London/Manchester. The British government has come under criticism for its decision to cut social benefits again after a temporary increase during the coronavirus pandemic.
Britons who rely on support for payments known as Universal Credit have faced £20 less in a week since Wednesday. This corresponds to a reduction of 15 percent. The debate threatened to cast another shadow on the ruling Tories’ convention in Manchester, which ended on Wednesday.
According to a BBC report, the cuts will affect about 5.8 million people in England, Scotland and Wales who are either unemployed or receiving wage increases.
Estimate: A third of those in need will go into debt
Citizens Advice warned that a third of these people would be in debt as a result of the cuts. It is also criticized that the move comes at a time when the cost of living is rising. The main burden on the wallet of many households is the increase in energy costs. The Bank of England expects inflation to rise to four percent.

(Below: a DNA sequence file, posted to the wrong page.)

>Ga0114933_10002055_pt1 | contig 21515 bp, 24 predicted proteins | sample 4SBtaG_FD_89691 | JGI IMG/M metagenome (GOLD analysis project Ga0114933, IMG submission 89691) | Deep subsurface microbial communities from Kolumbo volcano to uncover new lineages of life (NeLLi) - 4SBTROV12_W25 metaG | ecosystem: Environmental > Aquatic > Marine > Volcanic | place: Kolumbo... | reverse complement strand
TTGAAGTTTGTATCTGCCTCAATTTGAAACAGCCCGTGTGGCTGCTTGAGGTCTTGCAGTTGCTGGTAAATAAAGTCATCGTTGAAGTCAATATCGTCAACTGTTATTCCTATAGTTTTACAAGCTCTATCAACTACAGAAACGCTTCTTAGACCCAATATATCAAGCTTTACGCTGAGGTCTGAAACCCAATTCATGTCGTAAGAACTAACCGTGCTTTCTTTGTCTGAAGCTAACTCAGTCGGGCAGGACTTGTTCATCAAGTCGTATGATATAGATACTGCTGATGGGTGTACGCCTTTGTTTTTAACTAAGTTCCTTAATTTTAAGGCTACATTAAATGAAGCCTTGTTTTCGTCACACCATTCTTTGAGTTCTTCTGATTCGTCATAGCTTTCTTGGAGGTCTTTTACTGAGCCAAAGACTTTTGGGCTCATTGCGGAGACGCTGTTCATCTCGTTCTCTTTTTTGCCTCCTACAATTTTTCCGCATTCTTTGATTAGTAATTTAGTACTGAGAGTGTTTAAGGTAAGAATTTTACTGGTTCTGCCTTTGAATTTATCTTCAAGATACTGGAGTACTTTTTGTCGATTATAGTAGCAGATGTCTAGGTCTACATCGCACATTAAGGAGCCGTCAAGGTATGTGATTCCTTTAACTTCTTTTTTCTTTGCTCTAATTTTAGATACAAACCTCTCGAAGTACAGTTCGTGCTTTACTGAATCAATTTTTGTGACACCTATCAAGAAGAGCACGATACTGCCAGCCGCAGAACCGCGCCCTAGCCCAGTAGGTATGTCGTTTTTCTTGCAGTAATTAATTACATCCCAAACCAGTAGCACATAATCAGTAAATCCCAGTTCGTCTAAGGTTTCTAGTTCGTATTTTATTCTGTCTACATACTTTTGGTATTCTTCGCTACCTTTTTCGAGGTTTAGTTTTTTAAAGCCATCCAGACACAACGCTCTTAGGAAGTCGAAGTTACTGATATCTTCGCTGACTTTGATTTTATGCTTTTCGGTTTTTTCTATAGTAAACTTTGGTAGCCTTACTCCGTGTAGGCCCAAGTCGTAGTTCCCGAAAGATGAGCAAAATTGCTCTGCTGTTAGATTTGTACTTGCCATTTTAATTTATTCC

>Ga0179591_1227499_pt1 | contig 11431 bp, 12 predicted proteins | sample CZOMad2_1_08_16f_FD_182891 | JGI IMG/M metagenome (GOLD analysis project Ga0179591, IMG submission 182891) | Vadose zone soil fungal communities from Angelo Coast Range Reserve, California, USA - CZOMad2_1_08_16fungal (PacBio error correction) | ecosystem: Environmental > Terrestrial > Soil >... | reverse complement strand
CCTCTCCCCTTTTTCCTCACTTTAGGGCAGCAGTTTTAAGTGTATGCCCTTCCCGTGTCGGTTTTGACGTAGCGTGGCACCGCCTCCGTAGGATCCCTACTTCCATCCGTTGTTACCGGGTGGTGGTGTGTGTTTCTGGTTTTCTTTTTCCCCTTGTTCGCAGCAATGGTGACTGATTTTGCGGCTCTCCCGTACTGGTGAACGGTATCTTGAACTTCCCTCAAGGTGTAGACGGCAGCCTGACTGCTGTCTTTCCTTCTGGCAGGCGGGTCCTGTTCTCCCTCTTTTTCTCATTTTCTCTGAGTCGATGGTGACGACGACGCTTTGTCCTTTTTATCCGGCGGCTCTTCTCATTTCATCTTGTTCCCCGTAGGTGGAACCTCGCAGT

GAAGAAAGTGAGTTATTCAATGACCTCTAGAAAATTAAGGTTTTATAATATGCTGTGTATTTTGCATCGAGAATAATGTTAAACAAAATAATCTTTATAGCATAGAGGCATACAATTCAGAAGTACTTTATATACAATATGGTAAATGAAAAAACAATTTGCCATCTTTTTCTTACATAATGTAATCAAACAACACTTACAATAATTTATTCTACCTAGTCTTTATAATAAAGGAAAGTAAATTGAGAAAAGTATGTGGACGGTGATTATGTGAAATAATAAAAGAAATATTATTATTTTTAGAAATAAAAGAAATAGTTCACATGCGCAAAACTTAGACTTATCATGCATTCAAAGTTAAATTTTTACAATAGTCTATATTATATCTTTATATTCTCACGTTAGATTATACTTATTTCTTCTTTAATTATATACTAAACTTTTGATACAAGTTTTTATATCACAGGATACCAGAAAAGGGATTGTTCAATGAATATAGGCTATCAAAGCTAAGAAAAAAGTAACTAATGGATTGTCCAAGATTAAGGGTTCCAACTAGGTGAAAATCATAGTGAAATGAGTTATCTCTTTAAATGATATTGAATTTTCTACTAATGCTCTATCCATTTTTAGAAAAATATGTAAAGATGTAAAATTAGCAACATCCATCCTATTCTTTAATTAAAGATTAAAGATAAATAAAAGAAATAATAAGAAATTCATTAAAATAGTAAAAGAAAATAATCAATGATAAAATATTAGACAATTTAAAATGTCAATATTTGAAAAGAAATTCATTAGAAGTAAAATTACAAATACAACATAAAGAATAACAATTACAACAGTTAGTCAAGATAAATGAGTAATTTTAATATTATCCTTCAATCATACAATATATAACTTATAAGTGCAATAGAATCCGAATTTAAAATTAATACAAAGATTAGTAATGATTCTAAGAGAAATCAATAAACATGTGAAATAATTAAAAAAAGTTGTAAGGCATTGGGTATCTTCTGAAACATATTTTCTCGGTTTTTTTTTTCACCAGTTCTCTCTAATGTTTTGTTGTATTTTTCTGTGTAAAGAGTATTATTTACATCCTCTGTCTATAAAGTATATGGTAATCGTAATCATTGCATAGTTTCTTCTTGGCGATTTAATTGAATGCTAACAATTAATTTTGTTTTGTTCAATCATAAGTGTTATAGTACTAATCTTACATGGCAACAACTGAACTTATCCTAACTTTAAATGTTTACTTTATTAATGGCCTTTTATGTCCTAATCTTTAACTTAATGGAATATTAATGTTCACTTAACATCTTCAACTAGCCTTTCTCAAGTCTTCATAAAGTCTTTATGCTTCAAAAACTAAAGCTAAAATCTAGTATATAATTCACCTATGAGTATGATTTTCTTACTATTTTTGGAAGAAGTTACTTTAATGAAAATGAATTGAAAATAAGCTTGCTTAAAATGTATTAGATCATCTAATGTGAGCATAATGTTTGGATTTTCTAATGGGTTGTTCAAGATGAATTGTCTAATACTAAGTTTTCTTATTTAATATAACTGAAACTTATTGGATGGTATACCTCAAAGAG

Prime Minister Boris Johnson denied fears of a life crisis during his four-day party convention of Conservatives. He is not worried and is dependent on wage growth in the country, as Brexit has freed itself from dependence on cheap labor from abroad.
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